Transition Shorthand Woes

The transition and animation shorthand properties are great to reduce the verbosity when declaring several CSS properties at the same time. However, the combination of both enforced and unenforced order for certain properties make these properties a bit challenging.

In general, these two CSS properties are very lenient and allow us to specify the shorthand values in any order, which is great since we don’t have to memorize a very specific order. For example, these two lines are functionally identical:

p {  transition: linear 150ms ease;  transition: 150ms ease linear;}

Because the set of allowed values for each property are mutually exclusive, then the order doesn’t matter, since the CSS parser can determine from the data type of each value what property it should be assigned to. However, this falls apart when we add a delay, which makes these two declarations different:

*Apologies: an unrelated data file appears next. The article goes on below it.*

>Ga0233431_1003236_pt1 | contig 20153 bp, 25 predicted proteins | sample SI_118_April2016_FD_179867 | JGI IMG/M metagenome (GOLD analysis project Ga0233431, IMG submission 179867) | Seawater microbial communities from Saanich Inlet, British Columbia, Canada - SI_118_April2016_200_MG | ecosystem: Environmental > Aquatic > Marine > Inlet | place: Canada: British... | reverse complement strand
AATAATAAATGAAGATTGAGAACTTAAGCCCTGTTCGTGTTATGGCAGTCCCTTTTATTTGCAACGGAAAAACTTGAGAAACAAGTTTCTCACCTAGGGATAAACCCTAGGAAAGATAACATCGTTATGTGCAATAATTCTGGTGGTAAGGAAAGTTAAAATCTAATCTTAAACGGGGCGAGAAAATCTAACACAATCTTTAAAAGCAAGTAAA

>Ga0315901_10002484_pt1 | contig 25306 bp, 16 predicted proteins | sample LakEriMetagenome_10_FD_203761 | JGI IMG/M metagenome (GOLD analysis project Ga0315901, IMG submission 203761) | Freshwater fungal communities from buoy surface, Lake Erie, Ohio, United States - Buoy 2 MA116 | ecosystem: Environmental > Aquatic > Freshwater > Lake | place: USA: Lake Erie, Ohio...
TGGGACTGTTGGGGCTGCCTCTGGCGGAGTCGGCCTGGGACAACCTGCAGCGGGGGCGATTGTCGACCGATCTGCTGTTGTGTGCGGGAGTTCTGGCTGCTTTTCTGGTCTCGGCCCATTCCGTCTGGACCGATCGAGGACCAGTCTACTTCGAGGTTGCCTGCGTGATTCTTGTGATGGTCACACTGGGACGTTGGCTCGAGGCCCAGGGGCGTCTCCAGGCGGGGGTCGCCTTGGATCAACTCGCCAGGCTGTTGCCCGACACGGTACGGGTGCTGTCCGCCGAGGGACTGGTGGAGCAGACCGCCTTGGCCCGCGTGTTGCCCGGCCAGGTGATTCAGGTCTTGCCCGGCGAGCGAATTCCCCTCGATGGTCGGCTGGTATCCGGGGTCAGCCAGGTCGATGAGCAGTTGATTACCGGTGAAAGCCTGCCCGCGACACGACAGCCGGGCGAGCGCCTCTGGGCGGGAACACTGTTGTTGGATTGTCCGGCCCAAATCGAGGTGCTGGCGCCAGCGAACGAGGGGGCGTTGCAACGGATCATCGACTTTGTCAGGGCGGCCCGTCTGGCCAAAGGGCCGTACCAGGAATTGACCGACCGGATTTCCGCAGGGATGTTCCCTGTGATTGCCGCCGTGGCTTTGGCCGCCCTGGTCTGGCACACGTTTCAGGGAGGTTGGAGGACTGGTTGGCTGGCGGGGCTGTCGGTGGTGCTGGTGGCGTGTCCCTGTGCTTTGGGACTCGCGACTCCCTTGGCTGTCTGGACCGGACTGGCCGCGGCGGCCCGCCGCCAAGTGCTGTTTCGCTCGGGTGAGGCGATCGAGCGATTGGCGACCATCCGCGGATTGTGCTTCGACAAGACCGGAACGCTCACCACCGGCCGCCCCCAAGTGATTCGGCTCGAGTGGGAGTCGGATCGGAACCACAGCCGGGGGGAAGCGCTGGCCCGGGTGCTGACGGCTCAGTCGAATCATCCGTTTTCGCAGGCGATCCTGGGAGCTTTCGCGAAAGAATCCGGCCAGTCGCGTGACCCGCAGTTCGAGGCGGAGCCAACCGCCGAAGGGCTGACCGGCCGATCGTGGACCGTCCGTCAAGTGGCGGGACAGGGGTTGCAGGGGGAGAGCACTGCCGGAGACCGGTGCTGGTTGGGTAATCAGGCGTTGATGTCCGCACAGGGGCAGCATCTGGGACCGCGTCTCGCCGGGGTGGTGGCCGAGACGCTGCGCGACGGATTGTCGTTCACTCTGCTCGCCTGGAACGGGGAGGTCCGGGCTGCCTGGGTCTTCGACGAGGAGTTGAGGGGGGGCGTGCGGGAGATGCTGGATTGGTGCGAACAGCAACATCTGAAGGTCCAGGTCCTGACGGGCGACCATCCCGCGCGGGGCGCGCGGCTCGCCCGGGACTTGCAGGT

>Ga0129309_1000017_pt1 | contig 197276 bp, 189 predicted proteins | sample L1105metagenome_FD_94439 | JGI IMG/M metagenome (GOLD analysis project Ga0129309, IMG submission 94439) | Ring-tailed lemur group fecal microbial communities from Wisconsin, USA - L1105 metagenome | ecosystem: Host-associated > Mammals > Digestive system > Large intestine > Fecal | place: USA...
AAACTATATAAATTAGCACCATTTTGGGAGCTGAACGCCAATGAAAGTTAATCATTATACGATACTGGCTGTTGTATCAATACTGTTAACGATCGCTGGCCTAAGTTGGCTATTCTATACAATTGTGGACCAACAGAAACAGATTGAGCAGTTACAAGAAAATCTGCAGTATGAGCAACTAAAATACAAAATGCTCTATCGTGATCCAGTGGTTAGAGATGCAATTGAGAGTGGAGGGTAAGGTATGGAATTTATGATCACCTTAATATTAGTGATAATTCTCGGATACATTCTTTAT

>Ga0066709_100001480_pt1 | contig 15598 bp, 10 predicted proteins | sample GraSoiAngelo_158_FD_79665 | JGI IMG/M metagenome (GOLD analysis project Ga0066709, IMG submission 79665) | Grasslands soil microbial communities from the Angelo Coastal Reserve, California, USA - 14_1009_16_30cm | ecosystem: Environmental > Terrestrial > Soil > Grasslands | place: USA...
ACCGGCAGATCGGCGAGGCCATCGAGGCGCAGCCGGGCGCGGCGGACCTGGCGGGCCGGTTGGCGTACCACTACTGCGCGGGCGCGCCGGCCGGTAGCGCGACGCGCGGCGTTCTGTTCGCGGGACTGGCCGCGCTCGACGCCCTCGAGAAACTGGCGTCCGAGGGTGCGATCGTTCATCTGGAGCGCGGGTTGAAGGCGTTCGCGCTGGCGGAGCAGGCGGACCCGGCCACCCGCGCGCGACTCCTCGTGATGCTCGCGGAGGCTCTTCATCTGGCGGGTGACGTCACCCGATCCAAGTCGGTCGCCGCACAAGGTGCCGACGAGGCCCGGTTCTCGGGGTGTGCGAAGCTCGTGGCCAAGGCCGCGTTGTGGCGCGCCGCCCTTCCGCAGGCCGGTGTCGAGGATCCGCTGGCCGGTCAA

p {  transition: linear 150ms ease 200ms;  transition: 200ms ease linear 150ms;}

Because the transition-duration and transition-delay properties both accept a time value, the transition shorthand no longer can infer the desired property simply from the value’s data type, instead the order of the properties matters with the first time value assigned to transition-duration and the second time value assigned to transition-delay.

Because this can be difficult to remember, I appreciate Josh Comeau’s advice to always specify transition-delay separately so it’s always clear what is what:

p {  transition: linear 150ms ease;  transition-delay: 200ms;}

While more verbose, you future self will thank you!